## The purpose of this tutorial is to understand PCA and to be able to carry out the basic visualizations associated with PCA in R.

### What is the purpose of PCA?

In two words: dimensionality reduction. Basically, PCA uses linear algebra to transform the original variables into a new set of variables called Principal Components (PCs). The number of original observations and variables stays the same, but the new variables are ordered by how much variance they explain in the data. This data matrix D is an N x P matrix, with each row corresponding to one of N samples/observations, and each of P variables as columns.

- The covariance between two normalized variables
*is*the correlation coefficient.

How do we conduct PCA in R?

- First, we need some data,
`d`

.

```
d = matrix(rnorm(40, 4, 5), nrow = 10, ncol = 4)
rownames(d) = paste0("Pt_", letters[1:10])
colnames(d) = paste0("Var_", 1:4)
d #a matrix with 10 observations and 4 variables
```

```
## Var_1 Var_2 Var_3 Var_4
## Pt_a -1.9558275 8.222110 6.1330495 -1.2082569
## Pt_b 0.1550978 8.926177 12.3491093 2.8760509
## Pt_c 7.9871980 3.500382 0.6552243 8.8333757
## Pt_d 3.4647598 5.172815 7.9080470 6.7127816
## Pt_e 0.7800012 9.318161 7.4073449 1.2008002
## Pt_f 3.7687596 1.723963 13.7647090 -2.2736195
## Pt_g -0.2716838 9.918819 15.5348005 1.4704897
## Pt_h -5.6275395 4.241205 3.8511981 8.5292215
## Pt_i 7.1371346 3.880500 2.3183988 -0.4720483
## Pt_j -7.9964361 -1.353237 4.6886856 5.8758227
```

In this case, we have 10 patients (observations), `Pt_1`

through `Pt_10`

, and 4 variables, `Var_1`

through `Var_4`

. These variables are gene expression levels from 4 genes measured from each patient’s blood.

- Our next step is to standardize our variables. This includes, for each variable, centering the mean around 0 and scaling the variance to equal 1. Depending on your data, a log, Box-Cox, or other transformation may be required to make the variables look more like a standard normal distribution. Why? PCA works best when the variables have a joint multivariate Normal (Gaussian) distribution, though this does not stop you from applying PCA to non-normal data, such as genotype data (which consists of the integers 0, 1, & 2).

```
dctr = apply(d, 2, function(x) x - mean(x)) #mean-center the variables
dctr.std = apply(dctr, 2, function(x) x / sd(x))
```

- Next, we calculate the covariance of
`dctr.std`

, and observe that it is equivalent to the correlation matrix when the variables have a mean of 0 and standard deviation 1. Note that the variance of each variable is shown along the main diagonal, and the covariance of each variable with the other variables is shown in the off diagonal.

```
dctr.std.c = cov(dctr.std)
dctr.std.c #same as cor matrix with unit std dev & 0 mean
```

```
## Var_1 Var_2 Var_3 Var_4
## Var_1 1.00000000 0.1003648 -0.09638971 -0.1770692
## Var_2 0.10036483 1.0000000 0.42300878 -0.2901988
## Var_3 -0.09638971 0.4230088 1.00000000 -0.4839073
## Var_4 -0.17706923 -0.2901988 -0.48390733 1.0000000
```

`all.equal(dctr.std.c, cor(dctr.std))`

`## [1] TRUE`

There are two important things to note about the `dctr.std.c`

covariance matrix:
- 1. It is square (\(P x P\)). This means that we can apply techniques that describe square matrices, such as eigenvalues and eigenvectors (Step 4). Note that the eigenvalues are closely related to the trace, determinant, and rank, all of which are additional features of square matrices.
- 2. It is symmetric (`dctr.std.c = t(dctr.std.c)`

) about the diagonal. It is also positive semi-definite, which is a common type of matrix in statistics to compute on.

- The next step is to extract the eigenvalues & eigenvectors of the covariance matrix
`dctr.std.c`

. We do that in 1 step with`eigen`

.

```
d.c.e = eigen(dctr.std.c)
pca = prcomp(dctr.std)
```

- We’ll then inspect the eigenvectors. There should be as many eigenvectors as there are original variables, and the eigenvectors are all perpendicular to each other. The length of the eigenvector is 1, by convention. This is similar to pythagoras’ theorem, whereby the sum of the squares gives you the Euclidian distance (L2 norm)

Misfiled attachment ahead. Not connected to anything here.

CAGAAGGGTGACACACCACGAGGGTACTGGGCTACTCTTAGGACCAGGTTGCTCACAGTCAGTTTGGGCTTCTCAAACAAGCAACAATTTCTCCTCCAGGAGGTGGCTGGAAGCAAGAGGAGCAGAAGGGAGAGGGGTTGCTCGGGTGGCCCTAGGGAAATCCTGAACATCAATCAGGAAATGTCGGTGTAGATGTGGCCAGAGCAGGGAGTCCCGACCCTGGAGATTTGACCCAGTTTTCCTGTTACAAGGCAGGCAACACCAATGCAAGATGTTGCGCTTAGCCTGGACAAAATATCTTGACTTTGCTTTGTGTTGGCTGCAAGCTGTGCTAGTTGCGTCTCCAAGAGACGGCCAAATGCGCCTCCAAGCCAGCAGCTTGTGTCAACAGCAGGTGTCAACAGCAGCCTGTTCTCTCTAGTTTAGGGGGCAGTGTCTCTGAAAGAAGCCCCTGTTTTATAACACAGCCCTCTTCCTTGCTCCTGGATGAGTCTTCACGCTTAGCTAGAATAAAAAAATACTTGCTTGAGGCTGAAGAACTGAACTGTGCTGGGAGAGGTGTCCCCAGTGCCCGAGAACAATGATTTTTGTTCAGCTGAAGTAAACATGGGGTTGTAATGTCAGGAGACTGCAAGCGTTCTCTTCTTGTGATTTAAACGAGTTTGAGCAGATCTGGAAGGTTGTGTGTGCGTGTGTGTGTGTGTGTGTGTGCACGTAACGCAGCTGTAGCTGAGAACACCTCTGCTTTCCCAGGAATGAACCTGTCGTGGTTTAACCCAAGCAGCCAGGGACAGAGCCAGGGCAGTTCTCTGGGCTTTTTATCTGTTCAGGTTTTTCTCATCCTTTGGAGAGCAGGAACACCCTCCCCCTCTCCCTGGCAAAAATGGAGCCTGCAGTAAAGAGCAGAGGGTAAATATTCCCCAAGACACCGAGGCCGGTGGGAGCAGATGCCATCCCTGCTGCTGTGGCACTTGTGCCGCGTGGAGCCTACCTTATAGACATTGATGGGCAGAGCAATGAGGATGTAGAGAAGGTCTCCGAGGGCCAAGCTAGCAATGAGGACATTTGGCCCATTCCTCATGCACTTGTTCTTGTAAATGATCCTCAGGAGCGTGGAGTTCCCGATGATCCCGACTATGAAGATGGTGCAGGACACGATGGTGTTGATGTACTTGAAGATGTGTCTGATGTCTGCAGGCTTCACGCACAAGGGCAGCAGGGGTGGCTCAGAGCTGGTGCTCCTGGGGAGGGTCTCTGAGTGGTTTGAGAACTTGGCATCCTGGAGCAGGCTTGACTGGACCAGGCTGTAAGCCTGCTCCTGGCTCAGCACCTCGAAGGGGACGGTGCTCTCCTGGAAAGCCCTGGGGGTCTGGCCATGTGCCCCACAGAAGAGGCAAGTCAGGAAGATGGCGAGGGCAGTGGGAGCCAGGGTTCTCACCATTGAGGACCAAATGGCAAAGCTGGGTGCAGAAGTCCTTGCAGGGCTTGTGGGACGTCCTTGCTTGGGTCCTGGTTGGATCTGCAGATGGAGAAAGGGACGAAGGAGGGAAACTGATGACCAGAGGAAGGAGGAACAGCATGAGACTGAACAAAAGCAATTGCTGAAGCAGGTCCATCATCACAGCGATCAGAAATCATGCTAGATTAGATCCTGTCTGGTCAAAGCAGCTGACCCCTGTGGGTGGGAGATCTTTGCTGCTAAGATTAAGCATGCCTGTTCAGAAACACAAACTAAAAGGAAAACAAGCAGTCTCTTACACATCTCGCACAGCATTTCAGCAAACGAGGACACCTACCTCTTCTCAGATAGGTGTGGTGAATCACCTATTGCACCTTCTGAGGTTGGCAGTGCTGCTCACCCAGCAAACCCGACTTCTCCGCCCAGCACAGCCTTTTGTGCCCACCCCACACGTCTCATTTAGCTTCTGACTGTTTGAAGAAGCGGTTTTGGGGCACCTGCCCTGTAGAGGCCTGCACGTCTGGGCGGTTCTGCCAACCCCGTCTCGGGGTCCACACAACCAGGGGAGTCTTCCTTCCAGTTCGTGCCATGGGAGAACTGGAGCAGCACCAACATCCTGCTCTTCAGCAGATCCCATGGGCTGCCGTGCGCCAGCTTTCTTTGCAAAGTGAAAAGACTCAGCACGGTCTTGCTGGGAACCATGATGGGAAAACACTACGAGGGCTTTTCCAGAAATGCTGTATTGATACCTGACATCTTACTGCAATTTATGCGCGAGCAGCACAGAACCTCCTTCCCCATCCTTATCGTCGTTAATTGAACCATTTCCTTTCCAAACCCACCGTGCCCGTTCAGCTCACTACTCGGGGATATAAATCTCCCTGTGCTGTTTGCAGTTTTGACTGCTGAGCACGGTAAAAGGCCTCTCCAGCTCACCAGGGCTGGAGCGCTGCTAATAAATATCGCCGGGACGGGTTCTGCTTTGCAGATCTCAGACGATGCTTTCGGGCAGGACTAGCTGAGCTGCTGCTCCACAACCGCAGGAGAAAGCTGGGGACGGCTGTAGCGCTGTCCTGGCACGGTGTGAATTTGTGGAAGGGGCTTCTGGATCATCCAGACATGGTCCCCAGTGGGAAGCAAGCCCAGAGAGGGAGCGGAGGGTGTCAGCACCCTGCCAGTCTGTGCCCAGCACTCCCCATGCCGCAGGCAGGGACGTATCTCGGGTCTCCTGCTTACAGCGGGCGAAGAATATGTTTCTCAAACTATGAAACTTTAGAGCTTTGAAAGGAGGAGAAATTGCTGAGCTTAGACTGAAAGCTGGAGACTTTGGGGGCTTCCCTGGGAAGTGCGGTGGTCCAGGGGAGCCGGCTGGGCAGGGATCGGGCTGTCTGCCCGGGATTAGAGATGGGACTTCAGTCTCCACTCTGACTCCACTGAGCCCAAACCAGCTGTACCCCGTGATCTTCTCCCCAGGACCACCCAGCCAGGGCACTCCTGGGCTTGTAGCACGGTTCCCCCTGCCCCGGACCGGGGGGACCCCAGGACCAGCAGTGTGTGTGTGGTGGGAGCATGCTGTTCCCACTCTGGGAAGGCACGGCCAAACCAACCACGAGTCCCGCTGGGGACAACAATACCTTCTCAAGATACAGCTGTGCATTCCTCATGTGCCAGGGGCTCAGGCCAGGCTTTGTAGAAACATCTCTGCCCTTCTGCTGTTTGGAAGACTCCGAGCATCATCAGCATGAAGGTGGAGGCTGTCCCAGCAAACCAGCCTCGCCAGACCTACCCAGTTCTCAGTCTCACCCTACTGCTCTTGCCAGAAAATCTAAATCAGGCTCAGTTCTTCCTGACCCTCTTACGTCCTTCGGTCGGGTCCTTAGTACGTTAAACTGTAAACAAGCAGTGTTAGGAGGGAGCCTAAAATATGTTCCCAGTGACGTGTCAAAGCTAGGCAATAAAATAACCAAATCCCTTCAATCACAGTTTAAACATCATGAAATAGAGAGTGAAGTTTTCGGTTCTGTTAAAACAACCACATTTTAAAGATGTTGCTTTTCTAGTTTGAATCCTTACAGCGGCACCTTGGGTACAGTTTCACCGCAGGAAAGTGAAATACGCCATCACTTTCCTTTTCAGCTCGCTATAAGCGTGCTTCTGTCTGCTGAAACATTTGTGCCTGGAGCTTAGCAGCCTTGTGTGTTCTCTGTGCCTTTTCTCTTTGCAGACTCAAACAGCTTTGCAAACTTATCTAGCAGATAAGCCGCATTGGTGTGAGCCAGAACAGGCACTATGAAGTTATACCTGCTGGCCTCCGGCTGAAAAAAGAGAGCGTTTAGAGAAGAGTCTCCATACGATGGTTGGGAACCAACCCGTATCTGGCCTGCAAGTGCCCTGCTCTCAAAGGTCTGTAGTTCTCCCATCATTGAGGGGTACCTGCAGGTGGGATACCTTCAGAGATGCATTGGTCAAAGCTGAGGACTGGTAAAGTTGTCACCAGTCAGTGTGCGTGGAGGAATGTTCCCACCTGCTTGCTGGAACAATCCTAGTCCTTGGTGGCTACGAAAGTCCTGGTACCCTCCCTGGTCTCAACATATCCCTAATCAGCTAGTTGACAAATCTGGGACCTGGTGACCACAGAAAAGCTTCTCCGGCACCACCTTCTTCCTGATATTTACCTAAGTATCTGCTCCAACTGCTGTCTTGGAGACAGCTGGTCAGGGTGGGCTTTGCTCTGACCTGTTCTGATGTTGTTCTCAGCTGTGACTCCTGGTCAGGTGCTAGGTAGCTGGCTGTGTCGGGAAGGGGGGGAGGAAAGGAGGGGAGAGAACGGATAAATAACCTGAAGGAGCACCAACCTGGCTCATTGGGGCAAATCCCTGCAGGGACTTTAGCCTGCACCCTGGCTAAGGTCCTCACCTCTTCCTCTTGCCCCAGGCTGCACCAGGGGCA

```
## first we look at the eigenvectors of the covariance matrix.
## each column in this matrix is an eigenvector
d.c.e$vectors
```

```
## [,1] [,2] [,3] [,4]
## [1,] -0.1194982 0.935008715 0.04860983 0.3303271
## [2,] -0.5348205 -0.001424129 0.78784976 -0.3053814
## [3,] -0.6060589 -0.322789854 -0.13512076 0.7143120
## [4,] 0.5765239 -0.146844765 0.59889249 0.5360826
```

`sqrt(sum(d.c.e$vectors[,1]^2)) #length of 1st eigenvector = 1`

`## [1] 1`

`sqrt(sum(d.c.e$vectors[,2]^2)) #length of 2nd eigenvector = 1`

`## [1] 1`

```
## the dot product of any 2 eigenvectors is 0
## which means they are perpendicular to each other
d.c.e$vectors[,1] %*% d.c.e$vectors[,2]
```

```
## [,1]
## [1,] -1.94289e-16
```

- Another name for the covariance matrix
`dctr.std.c`

is the**transformation matrix**, which transforms the coordinate space. We are looking for column vectors (eigenvectors) of`d.c.e`

that, when multiplied on the right of the covariance (transformation) matrix, yield the same vector, but scaled. The degree to which they are scaled are the eigenvalues. This is the same as saying \(A\lambda = c\lambda\), where c is a constant equal to the eigenvalue. A is the transformation matrix, and lambda is the eigenvector. This is illustrated below with the first eigenvector/value:

```
## the covariance of the data * the 1st eigenvector...
dctr.std.c %*% matrix(d.c.e$vectors[,1], ncol=1)
```

```
## [,1]
## Var_1 -0.2168421
## Var_2 -0.9704887
## Var_3 -1.0997584
## Var_4 1.0461640
```

```
##...equals the scale factor * the 1st eigenvector
d.c.e$values[1] * matrix(d.c.e$vectors[,1], ncol=1)
```

```
## [,1]
## [1,] -0.2168421
## [2,] -0.9704887
## [3,] -1.0997584
## [4,] 1.0461640
```

- We’ll now inspect the eigenvalues of the covariance matrix. The eigenvalues are linearly decreasing, positive numbers. The normalized sum of the eigenvalues represents the variance explained by each eigenvector.

```
#eigenvalues
d.c.e$values
```

`## [1] 1.8146064 1.0609325 0.7130462 0.4114149`

```
#plot the percent variance explained by each PC
perc_var <- d.c.e$values/sum(d.c.e$values)
plot(1:length(perc_var), perc_var, xlab="index", ylab="% variance")
```

- Now that we have these eigenvectors (ie new orthogonal coordinates that describe the variance in the data), we must transform our original data into this new coordinate space. Our new data will have the same dimensions. To do this, we’ll multiply our the original scaled dataset by the eigenvectors. If we wanted only 2 variables (for visualization purposes) we could also do that.

```
## centered variables * eigenvectors
## should equal prcomp(dctr.std)$x
new.vars = dctr.std %*% d.c.e$vectors